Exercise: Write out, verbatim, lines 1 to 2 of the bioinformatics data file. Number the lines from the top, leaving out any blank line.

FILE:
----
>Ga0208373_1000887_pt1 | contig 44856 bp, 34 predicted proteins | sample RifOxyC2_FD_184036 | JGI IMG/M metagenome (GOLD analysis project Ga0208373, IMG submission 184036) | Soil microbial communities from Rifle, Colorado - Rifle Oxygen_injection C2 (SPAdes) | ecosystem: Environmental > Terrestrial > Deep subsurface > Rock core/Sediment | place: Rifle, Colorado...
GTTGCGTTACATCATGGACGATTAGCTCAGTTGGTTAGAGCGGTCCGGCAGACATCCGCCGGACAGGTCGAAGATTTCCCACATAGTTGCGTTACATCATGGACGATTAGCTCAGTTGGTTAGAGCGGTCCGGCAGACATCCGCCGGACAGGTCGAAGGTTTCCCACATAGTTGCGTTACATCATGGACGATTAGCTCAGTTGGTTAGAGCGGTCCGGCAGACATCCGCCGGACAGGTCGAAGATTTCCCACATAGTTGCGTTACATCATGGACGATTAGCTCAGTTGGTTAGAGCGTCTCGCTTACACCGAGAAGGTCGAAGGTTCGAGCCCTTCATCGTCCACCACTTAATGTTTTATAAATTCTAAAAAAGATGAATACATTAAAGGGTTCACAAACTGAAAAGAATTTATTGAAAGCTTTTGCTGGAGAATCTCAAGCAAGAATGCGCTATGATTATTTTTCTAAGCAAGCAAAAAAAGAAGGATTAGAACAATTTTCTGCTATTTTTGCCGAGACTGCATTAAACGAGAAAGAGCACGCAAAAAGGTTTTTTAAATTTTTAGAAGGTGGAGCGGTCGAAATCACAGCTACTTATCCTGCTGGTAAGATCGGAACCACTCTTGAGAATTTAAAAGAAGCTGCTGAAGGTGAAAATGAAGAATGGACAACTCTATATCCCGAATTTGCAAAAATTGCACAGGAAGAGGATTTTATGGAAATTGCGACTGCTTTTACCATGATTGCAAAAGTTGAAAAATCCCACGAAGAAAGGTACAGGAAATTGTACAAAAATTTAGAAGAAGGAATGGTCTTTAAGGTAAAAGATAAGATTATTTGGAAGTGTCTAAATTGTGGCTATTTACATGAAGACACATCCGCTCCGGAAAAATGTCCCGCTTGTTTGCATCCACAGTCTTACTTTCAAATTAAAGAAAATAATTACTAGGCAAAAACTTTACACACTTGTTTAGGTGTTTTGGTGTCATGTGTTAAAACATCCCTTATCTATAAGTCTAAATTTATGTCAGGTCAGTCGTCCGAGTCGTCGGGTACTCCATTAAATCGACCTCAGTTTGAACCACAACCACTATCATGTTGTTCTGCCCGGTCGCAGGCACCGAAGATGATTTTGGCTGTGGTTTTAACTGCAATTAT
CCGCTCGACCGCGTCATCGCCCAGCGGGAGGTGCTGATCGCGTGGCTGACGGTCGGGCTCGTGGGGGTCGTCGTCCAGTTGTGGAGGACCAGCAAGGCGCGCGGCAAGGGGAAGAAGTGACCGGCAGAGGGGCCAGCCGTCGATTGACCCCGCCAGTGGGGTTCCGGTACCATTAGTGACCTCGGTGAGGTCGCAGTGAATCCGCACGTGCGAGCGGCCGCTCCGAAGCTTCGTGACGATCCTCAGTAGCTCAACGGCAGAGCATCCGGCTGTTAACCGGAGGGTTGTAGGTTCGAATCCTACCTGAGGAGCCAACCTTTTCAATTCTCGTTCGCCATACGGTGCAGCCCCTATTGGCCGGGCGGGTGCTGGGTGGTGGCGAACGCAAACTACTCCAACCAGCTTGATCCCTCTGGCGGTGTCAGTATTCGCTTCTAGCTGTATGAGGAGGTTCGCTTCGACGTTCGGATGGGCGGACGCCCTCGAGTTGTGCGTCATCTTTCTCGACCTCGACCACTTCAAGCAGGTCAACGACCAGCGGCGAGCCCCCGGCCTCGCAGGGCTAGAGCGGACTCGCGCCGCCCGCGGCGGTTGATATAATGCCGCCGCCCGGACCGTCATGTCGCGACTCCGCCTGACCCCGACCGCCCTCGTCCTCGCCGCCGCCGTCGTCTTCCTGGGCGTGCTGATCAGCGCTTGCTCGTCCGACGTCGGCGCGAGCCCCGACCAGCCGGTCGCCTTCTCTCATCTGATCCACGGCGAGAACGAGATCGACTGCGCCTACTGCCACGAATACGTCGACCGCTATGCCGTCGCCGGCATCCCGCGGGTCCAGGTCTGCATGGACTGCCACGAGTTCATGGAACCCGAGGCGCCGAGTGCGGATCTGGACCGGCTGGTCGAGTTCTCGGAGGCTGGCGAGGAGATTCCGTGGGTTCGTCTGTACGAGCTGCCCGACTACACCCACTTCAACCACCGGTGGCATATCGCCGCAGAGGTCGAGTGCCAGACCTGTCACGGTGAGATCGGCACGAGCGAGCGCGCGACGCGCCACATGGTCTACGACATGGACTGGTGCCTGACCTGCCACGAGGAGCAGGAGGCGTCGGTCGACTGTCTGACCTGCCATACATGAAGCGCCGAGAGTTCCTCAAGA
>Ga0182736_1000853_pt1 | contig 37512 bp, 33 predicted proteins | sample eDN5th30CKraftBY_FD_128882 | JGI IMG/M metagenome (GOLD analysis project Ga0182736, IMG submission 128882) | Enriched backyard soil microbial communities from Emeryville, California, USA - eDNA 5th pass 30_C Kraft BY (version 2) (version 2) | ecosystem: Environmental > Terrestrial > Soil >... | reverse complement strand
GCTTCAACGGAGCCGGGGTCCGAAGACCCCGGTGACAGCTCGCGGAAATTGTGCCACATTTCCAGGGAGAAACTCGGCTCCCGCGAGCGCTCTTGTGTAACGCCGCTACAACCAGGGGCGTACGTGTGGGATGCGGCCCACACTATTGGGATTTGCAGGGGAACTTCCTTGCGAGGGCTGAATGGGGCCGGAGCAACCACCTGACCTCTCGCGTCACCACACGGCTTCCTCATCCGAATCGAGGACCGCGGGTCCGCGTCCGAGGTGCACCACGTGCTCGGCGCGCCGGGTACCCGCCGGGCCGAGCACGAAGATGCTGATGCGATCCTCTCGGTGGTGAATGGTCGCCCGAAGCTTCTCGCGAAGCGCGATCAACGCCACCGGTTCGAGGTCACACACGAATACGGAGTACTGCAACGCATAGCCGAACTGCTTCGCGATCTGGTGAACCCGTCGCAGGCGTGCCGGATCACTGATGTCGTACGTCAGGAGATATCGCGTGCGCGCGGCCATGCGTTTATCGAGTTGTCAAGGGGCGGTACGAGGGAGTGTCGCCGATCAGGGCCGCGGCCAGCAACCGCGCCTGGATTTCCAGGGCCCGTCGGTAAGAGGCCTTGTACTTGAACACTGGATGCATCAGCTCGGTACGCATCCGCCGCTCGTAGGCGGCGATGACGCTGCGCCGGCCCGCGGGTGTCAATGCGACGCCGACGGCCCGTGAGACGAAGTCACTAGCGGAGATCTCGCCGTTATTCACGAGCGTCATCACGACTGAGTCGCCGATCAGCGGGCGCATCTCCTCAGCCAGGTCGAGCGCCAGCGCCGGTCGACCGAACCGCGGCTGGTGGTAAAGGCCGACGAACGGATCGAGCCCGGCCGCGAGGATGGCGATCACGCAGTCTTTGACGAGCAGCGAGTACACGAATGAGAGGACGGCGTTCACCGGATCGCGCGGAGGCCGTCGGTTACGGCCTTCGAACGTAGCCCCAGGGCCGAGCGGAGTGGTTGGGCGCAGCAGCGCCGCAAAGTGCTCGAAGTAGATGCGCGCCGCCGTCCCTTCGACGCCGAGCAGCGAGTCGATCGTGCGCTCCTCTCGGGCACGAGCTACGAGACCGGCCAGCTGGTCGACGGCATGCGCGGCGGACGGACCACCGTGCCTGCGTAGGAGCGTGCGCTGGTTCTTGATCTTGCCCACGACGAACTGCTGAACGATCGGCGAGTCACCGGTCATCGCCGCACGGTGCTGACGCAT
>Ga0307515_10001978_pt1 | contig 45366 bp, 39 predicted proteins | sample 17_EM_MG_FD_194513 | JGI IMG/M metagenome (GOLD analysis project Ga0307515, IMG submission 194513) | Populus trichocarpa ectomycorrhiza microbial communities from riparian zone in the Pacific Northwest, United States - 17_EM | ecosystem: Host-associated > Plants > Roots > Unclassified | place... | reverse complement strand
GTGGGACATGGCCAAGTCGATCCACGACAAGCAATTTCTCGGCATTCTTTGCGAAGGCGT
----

>Ga0208373_1000887_pt1 | contig 44856 bp, 34 predicted proteins | sample RifOxyC2_FD_184036 | JGI IMG/M metagenome (GOLD analysis project Ga0208373, IMG submission 184036) | Soil microbial communities from Rifle, Colorado - Rifle Oxygen_injection C2 (SPAdes) | ecosystem: Environmental > Terrestrial > Deep subsurface > Rock core/Sediment | place: Rifle, Colorado...
GTTGCGTTACATCATGGACGATTAGCTCAGTTGGTTAGAGCGGTCCGGCAGACATCCGCCGGACAGGTCGAAGATTTCCCACATAGTTGCGTTACATCATGGACGATTAGCTCAGTTGGTTAGAGCGGTCCGGCAGACATCCGCCGGACAGGTCGAAGGTTTCCCACATAGTTGCGTTACATCATGGACGATTAGCTCAGTTGGTTAGAGCGGTCCGGCAGACATCCGCCGGACAGGTCGAAGATTTCCCACATAGTTGCGTTACATCATGGACGATTAGCTCAGTTGGTTAGAGCGTCTCGCTTACACCGAGAAGGTCGAAGGTTCGAGCCCTTCATCGTCCACCACTTAATGTTTTATAAATTCTAAAAAAGATGAATACATTAAAGGGTTCACAAACTGAAAAGAATTTATTGAAAGCTTTTGCTGGAGAATCTCAAGCAAGAATGCGCTATGATTATTTTTCTAAGCAAGCAAAAAAAGAAGGATTAGAACAATTTTCTGCTATTTTTGCCGAGACTGCATTAAACGAGAAAGAGCACGCAAAAAGGTTTTTTAAATTTTTAGAAGGTGGAGCGGTCGAAATCACAGCTACTTATCCTGCTGGTAAGATCGGAACCACTCTTGAGAATTTAAAAGAAGCTGCTGAAGGTGAAAATGAAGAATGGACAACTCTATATCCCGAATTTGCAAAAATTGCACAGGAAGAGGATTTTATGGAAATTGCGACTGCTTTTACCATGATTGCAAAAGTTGAAAAATCCCACGAAGAAAGGTACAGGAAATTGTACAAAAATTTAGAAGAAGGAATGGTCTTTAAGGTAAAAGATAAGATTATTTGGAAGTGTCTAAATTGTGGCTATTTACATGAAGACACATCCGCTCCGGAAAAATGTCCCGCTTGTTTGCATCCACAGTCTTACTTTCAAATTAAAGAAAATAATTACTAGGCAAAAACTTTACACACTTGTTTAGGTGTTTTGGTGTCATGTGTTAAAACATCCCTTATCTATAAGTCTAAATTTATGTCAGGTCAGTCGTCCGAGTCGTCGGGTACTCCATTAAATCGACCTCAGTTTGAACCACAACCACTATCATGTTGTTCTGCCCGGTCGCAGGCACCGAAGATGATTTTGGCTGTGGTTTTAACTGCAATTAT